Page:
Cerebral Palsy

How is Cerebral Palsy Diagnosed?

Doctors diagnose cerebral palsy by testing an infant's motor skills and looking carefully at the infant's medical history. In addition to checking for those symptoms described above -- slow development, abnormal muscle tone and unusual posture -- a physician also tests the infant's reflexes and looks for early development of hand preference.

Reflexes are movements that the body makes automatically in response to a specific cue. For example, if a newborn baby is held on its back and tilted so the legs are above its head, the baby will automatically extend its arms in a gesture called the Moro reflex that looks like an embrace. Babies normally lose this reflex after they reach 6 months, but those with cerebral palsy may retain it for abnormally long periods. This is just one of several reflexes that a physician can check.

Doctors can also look for hand preference -- a tendency to use either the right or left hand more often. When the doctor holds an object in front and to the side of the infant, an infant with hand preference will use the favored hand to reach for the object even when it is held closer to the opposite hand. During the first 12 months of life, babies do not usually show hand preference. But infants with spastic hemiplegia in particular, may develop a preference much earlier, since the hand on the unaffected side of their body is stronger and more useful.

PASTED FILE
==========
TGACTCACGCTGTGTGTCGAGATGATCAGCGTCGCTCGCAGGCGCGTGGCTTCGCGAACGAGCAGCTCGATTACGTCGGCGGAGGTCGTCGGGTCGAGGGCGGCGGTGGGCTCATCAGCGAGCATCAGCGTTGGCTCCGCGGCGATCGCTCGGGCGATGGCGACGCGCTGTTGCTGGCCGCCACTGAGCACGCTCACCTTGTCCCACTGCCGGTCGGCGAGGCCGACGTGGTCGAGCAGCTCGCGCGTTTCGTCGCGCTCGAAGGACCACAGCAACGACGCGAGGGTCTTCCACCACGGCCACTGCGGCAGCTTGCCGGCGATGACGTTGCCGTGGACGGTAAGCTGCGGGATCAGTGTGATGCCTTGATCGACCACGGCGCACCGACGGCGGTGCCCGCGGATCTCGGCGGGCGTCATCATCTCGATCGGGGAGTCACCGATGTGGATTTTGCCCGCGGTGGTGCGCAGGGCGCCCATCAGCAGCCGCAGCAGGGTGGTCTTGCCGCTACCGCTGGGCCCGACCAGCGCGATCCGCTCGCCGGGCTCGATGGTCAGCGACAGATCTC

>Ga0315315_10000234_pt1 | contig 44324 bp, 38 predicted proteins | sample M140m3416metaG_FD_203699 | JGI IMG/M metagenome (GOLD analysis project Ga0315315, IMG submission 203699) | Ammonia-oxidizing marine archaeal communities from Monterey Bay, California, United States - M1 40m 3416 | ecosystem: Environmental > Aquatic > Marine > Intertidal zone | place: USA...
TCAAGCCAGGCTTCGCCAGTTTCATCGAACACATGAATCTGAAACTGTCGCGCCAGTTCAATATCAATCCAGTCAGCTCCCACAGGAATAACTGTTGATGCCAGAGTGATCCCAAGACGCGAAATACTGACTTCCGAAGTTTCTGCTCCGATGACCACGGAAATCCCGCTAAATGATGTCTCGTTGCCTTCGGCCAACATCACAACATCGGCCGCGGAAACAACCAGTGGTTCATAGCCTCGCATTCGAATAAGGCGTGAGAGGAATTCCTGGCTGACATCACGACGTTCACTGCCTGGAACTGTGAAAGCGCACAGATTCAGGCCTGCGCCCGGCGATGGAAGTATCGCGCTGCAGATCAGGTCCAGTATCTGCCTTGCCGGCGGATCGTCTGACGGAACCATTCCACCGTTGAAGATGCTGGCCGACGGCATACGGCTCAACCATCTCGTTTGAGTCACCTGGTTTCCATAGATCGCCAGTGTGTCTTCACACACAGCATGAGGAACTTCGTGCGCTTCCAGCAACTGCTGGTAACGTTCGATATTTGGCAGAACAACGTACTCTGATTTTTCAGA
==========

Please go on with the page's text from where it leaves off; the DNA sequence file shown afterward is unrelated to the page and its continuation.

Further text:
The next step in diagnosing cerebral palsy is to rule out other disorders that can cause movement problems. Most importantly, doctors must determine that the child's condition is not getting worse. Although its symptoms may change over time, cerebral palsy by definition is not progressive.

Finally, physicians may want to look for other conditions that are linked to cerebral palsy including seizure disorders, mental impairment and vision or hearing problems.
When the doctor suspects a seizure disorder, an electroencephalogram (EEG) may be ordered. An EEG uses special patches called electrodes placed on the scalp to record the natural electrical currents inside the brain. This recording can help the doctor see telltale patterns in the brain's electrical activity that suggest a seizure disorder.

Intelligence tests are often used to determine if a child with cerebral palsy is mentally impaired. Sometimes a child's intelligence may be underestimated because problems with movement, sensation or speech due to cerebral palsy make it difficult for him or her to perform well on these tests.

If problems with vision are suspected, the doctor may refer the patient to an ophthalmologist for examination. If hearing impairment seems likely, an otologist may be called in.

Identifying these accompanying conditions is important and is becoming more accurate as ongoing research yields advances that make diagnosis easier. Many of these conditions can then be addressed through specific treatments, improving the long-term outlook for those with cerebral palsy.

 

What is Cerebral Palsy?
What Other Medical Disorders can be associated with
space Cerebral Palsy?

What Other Major Problems are Associated with Cerebral Palsy?
What are the Risk Factors?
What are the Early Signs?
How is Cerebral Palsy Diagnosed?
How is Cerebral Palsy Managed?
What Specific Treatments are Available?
Glossary Of Terms

 

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